James Harden is proficient at many things – he has a myriad of transition and half-court moves that allow him to score at will and he gets fouled on drives incessantly, putting the opposing team in foul trouble and allowing him to shoot charity stripe shots that he makes 86 percent of the time – but despite his production it’s evident that his play does not directly translate to team success.

His contentious relationship with star teammate Dwight Howard has been referred to by a team representative as “cordially bad,” a description that could aptly describe their team’s season as well. Despite the Rockets' talent on paper, and coming off of a Western Conference Finals appearance in 2015, the team finished a regrettable 41-41.

After the season, Harden acknowledged the team’s deficiencies, saying: “We had too many distractions, a bumpy road this entire season.”

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Harden leads the league in minutes played per game and is third in the league in usage rate for this season, so it’s clear that his play could arguably affect his team’s performance more than any other player in the league. To go along with his notoriously dreadful defense, Harden also set an NBA record for turnovers this season with 370. Harden still, as indicated by his comments, does not blame himself specifically for the team’s shortcomings.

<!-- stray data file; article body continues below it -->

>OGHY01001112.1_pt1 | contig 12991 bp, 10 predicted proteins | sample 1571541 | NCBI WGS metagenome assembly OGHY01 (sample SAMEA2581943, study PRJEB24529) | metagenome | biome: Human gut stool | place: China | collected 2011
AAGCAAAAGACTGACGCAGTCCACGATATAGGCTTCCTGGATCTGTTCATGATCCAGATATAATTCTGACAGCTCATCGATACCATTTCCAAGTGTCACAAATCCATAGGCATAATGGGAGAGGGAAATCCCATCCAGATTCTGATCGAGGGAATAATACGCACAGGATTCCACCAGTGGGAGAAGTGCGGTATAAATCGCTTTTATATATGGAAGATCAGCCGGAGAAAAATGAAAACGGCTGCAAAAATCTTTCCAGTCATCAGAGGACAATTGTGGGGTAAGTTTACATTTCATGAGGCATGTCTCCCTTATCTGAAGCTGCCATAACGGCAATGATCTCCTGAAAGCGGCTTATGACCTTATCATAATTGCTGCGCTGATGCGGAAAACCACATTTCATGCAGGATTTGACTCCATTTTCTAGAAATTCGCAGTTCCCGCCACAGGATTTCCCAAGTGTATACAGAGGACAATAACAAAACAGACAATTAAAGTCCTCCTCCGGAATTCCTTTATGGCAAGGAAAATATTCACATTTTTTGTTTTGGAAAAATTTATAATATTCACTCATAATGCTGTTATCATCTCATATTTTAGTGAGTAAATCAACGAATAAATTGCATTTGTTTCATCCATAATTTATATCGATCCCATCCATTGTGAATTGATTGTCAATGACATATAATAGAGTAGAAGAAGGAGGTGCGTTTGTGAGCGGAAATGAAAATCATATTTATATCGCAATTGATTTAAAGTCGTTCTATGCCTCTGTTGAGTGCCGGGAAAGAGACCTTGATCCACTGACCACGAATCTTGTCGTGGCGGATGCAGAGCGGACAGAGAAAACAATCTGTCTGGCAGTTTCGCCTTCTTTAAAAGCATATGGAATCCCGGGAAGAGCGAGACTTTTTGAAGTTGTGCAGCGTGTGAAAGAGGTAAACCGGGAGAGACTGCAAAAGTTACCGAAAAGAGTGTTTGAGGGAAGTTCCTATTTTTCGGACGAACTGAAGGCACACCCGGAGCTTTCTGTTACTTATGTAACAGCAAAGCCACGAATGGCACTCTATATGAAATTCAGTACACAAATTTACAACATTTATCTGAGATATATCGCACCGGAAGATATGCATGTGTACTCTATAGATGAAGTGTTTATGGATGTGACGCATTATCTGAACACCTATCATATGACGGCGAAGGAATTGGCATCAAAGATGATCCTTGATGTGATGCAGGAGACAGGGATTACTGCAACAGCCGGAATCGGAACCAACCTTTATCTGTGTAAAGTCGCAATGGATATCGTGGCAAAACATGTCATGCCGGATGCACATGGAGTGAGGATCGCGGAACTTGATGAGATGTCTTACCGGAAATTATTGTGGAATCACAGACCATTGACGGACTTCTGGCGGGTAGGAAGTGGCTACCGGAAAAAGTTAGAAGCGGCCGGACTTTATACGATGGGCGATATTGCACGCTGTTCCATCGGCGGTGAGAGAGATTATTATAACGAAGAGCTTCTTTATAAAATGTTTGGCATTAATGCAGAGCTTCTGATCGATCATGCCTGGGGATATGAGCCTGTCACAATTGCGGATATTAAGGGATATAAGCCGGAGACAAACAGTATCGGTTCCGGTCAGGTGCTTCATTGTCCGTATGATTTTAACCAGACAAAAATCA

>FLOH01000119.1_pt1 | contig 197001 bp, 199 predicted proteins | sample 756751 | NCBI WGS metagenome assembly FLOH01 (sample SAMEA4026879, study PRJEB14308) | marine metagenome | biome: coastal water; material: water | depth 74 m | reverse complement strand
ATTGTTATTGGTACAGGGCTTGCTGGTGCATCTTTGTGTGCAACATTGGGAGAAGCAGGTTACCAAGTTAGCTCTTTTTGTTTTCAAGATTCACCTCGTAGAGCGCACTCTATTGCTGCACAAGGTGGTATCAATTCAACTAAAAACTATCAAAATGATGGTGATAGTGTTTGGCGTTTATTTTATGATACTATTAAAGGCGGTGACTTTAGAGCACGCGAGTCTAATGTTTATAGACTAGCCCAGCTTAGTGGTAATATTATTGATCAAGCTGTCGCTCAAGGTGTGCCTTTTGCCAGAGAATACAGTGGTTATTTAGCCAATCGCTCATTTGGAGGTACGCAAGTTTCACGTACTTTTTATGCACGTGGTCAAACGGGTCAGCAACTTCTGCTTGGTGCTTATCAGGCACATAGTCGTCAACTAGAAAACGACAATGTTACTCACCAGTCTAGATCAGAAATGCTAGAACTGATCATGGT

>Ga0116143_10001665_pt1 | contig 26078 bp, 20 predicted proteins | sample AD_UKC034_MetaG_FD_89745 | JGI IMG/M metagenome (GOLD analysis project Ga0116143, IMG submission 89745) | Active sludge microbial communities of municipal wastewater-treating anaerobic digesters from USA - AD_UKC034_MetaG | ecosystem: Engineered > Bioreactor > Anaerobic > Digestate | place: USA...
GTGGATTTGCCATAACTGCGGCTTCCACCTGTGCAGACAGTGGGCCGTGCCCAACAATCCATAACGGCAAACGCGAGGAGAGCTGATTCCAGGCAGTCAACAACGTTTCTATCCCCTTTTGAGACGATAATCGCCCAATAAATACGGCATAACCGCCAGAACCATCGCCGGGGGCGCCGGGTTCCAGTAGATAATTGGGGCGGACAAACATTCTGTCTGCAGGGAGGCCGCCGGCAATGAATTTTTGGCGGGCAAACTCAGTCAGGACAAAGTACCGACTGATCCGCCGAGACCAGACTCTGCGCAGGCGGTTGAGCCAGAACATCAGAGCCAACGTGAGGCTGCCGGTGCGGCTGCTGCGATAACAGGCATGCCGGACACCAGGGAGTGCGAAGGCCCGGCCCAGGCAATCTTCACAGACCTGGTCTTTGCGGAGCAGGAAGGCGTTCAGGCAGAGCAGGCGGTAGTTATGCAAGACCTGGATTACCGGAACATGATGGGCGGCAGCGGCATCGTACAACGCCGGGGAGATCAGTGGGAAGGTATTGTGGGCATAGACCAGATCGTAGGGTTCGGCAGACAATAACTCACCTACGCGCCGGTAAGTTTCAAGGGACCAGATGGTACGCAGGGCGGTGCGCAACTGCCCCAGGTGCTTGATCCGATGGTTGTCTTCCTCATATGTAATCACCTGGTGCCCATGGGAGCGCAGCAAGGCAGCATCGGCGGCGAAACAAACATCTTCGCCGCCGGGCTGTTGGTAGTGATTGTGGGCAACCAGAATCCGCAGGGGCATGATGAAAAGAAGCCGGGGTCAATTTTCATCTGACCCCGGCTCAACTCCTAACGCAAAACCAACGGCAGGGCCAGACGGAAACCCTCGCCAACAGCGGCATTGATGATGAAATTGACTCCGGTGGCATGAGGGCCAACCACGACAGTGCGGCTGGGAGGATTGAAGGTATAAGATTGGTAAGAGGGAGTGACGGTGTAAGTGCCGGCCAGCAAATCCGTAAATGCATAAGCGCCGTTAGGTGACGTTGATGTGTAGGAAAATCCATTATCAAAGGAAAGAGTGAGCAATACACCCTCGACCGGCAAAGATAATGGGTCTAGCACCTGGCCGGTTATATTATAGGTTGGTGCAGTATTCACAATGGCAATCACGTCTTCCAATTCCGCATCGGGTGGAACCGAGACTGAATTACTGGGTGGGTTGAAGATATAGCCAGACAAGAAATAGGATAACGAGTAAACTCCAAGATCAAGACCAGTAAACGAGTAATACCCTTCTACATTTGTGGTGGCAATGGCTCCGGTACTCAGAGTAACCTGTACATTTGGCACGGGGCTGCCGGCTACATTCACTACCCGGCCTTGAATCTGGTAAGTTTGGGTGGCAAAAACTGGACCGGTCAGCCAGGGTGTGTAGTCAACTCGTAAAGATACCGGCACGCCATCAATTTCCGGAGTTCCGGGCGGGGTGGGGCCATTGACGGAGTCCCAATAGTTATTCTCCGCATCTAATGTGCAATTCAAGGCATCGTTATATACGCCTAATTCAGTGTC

Former Rockets player Robert Reid, who played with the team for 10 seasons during the ’70s and ‘80s, contends, however, that the onus for the distractions that Harden acknowledges – the onus for the bumpy road that he cites – ultimately falls directly on Harden’s shoulders.

“Monday through Wednesday, the team goes through their offensive plays. First option, second option […] when we had the Twin Towers, here’s what we’re going to do,” Reid told KHOU-TV. “But come game night [they] have one guy holding the ball and the others are like ‘Where are we going to have dinner at tonight?’

“Harden is a tremendous player, but he’s not bringing it for his team,” Reid said. “I’m sorry but I’m just going to say it: Harden looks after Harden.”

Reid goes on to challenge – almost demand – the new Head Coach of the Rockets to force Harden to change his singular style of play.

“The new coach that they bring in here is the one that's going to have to say, ‘I'm the one who gets fired if we don't win, not you. Do you feel lucky? Because your happy-jack behind will be at the end of the bench until you come to this game that we want to play.'

With the impending departure of free agent All-Star Center Dwight Howard, expect Harden’s aforementioned usage rate to increase next season – unless the new coach heeds to Reid’s advice.

Whether or not Harden can adapt his craft to help his team remains to be seen, but if this season is any indication, he will have to in order for the Rockets to return to relevancy.